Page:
A number of different substrates can be used in the enclosures and it is a matter of personal preference as to which you choose to use. I have seen them housed successfully on eucalyptus mulch, wood shavings, newspaper, bark, and gravel. I personally use wood shavings for all my snakes’ enclosures.

An adequate sized water bowl is required for these snakes to thrive. This bowl should be kept at the cool side of the enclosure and be significant enough for the snake to submerge themselves inside should they feel the need for additional moisture especially during shedding.

I use hides for my snakes, made out of plastic guttering cut into pieces. Many other hides are suitable and in many cases, people use expensive moulded hides and others make use of cardboard boxes which are easily disposed of when they get dirty and tatty.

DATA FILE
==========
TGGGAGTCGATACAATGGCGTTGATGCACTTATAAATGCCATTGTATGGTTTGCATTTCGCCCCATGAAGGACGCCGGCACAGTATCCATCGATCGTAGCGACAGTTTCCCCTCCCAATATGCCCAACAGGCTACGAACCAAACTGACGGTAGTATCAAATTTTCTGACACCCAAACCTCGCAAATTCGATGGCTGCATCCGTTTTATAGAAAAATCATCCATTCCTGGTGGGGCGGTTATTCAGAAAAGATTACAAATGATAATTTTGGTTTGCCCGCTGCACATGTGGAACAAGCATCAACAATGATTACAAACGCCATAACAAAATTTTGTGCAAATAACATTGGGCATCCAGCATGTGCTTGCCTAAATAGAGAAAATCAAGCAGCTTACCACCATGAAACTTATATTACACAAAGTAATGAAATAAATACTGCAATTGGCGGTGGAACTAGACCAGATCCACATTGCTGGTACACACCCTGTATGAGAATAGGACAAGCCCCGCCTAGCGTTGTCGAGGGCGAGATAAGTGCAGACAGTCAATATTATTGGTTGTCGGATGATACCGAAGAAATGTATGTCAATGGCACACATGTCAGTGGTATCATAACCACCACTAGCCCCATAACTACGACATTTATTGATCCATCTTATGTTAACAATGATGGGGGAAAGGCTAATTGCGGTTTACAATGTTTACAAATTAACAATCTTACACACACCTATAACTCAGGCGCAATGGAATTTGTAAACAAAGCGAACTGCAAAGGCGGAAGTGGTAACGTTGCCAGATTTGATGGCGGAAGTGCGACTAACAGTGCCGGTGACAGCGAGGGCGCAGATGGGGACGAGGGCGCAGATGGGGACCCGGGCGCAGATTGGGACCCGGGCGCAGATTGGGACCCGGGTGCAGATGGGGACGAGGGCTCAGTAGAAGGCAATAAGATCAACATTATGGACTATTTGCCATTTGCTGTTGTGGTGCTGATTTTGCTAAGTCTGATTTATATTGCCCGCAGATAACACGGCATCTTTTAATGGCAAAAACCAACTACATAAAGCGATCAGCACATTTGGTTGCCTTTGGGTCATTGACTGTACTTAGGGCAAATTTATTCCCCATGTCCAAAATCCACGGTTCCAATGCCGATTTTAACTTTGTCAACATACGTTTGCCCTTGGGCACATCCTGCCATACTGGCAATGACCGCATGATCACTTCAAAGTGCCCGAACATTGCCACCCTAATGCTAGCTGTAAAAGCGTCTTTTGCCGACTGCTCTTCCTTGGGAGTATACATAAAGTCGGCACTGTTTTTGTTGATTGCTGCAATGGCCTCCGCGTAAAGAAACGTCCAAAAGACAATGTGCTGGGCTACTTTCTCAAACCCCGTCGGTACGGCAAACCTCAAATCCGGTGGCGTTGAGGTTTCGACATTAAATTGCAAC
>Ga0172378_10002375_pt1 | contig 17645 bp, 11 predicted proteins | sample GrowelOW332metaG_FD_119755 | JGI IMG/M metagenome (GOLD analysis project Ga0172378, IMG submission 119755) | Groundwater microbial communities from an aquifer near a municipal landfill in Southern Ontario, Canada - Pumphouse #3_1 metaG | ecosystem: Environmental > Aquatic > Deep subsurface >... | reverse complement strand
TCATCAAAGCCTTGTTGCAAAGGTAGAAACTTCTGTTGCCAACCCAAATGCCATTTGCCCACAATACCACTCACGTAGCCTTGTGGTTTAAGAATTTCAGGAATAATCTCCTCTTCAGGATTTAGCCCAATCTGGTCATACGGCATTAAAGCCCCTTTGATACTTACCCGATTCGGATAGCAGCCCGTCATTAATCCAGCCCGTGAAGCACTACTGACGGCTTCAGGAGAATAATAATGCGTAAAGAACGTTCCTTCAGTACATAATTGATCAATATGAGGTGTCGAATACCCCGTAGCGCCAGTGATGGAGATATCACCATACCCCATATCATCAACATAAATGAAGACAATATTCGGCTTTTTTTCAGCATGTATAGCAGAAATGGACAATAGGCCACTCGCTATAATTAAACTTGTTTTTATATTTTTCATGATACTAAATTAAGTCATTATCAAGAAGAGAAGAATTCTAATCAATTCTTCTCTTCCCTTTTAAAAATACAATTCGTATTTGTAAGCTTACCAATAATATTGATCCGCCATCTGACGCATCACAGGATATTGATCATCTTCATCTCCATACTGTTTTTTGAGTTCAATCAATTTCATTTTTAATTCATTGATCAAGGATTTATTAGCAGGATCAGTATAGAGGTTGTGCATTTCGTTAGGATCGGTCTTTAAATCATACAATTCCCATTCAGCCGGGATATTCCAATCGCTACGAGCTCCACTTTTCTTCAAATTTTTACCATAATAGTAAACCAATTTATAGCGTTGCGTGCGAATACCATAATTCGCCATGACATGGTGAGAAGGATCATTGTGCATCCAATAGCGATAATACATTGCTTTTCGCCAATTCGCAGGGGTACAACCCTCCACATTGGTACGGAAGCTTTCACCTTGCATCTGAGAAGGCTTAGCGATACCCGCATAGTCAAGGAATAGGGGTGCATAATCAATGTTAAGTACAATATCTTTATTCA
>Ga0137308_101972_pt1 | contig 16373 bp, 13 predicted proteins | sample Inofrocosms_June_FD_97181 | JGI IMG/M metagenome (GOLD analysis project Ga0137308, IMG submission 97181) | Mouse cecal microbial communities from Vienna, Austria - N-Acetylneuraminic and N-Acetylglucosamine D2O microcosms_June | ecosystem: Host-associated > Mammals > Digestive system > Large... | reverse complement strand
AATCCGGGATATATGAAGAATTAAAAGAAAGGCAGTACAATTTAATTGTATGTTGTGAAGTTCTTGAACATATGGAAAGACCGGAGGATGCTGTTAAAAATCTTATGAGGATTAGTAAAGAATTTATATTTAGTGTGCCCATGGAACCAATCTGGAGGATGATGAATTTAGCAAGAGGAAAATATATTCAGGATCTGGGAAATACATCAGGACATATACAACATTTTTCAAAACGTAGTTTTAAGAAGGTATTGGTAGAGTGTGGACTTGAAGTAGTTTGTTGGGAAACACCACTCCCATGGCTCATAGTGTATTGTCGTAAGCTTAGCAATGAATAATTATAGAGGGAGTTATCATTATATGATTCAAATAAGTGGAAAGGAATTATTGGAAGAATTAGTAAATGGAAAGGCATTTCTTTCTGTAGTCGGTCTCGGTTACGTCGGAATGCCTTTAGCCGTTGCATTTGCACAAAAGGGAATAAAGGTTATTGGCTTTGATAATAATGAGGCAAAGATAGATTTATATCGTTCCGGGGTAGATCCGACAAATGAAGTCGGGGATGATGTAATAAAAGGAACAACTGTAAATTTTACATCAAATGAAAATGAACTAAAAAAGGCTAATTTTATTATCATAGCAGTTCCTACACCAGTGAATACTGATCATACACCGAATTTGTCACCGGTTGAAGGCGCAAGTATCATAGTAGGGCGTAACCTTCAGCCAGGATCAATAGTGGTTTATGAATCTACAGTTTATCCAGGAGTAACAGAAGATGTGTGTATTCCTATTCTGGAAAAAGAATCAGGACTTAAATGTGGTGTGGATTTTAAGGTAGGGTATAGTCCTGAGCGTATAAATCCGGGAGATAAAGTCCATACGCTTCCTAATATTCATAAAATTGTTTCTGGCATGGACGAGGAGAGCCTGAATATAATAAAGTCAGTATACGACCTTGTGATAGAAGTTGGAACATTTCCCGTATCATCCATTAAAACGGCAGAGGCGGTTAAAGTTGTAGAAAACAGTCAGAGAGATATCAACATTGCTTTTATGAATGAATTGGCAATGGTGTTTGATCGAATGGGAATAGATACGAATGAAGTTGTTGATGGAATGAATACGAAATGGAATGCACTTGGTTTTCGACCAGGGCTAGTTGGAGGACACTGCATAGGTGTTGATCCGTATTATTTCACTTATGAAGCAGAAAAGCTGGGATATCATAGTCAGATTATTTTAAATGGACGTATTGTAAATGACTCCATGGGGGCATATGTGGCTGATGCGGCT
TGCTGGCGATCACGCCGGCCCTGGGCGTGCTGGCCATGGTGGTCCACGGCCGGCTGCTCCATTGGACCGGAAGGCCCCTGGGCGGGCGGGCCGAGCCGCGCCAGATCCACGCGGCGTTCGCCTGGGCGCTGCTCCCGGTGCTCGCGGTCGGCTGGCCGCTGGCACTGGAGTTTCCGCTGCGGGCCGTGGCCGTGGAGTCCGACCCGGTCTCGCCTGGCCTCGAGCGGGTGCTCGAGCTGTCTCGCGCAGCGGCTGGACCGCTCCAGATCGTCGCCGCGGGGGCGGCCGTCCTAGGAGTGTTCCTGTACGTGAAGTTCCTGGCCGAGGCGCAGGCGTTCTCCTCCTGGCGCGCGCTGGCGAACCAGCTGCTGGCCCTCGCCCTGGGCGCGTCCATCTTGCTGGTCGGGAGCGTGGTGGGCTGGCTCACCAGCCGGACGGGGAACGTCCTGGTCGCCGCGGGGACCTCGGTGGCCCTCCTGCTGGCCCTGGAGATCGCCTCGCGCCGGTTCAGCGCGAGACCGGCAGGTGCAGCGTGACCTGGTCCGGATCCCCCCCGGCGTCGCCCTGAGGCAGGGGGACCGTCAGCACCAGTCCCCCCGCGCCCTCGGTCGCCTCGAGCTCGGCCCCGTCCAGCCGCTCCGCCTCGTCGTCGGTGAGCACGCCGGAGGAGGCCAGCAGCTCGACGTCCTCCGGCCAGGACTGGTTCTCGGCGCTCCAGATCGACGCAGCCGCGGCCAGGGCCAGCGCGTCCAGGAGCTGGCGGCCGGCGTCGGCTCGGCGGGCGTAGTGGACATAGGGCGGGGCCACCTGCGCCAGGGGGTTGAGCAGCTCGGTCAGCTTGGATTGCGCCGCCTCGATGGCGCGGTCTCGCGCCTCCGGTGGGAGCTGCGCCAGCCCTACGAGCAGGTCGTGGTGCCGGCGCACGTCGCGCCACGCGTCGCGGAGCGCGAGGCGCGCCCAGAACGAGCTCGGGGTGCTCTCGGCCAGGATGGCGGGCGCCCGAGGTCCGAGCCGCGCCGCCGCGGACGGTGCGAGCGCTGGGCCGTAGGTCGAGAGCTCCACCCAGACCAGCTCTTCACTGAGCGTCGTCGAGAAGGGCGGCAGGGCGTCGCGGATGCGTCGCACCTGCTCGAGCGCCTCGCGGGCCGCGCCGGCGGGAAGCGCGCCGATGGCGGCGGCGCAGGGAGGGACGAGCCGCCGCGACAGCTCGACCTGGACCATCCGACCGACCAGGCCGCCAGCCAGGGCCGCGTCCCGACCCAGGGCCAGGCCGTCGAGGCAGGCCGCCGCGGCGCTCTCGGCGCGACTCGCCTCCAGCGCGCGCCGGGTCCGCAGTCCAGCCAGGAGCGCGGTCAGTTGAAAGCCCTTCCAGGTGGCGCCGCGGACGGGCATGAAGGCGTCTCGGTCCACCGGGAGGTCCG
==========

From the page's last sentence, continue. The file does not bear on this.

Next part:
Often enclosures can be decked out with drift wood and artificial plants purchased from pet stores. I use bark decor in mine.

By keeping my snakes in tubs, cleaning is relatively simple. I remove the snake and place them safely into a holding tub. Defecations are easily removed along with the affected substrate immediate to the soiled area. Should the substrate begin to appear old, it is easily emptied and replaced. The tubs can then be washed out and sterilized with the use of a diluted steriliser. I use the same sterilizer that I used for cleaning my children’s bottles and this is the safest I have seen. To avoid promoting a single product, you can use any of these safe products designed for cleaning baby bottles. Water bowls and hides and decor can also be cleaned using this cleaning agent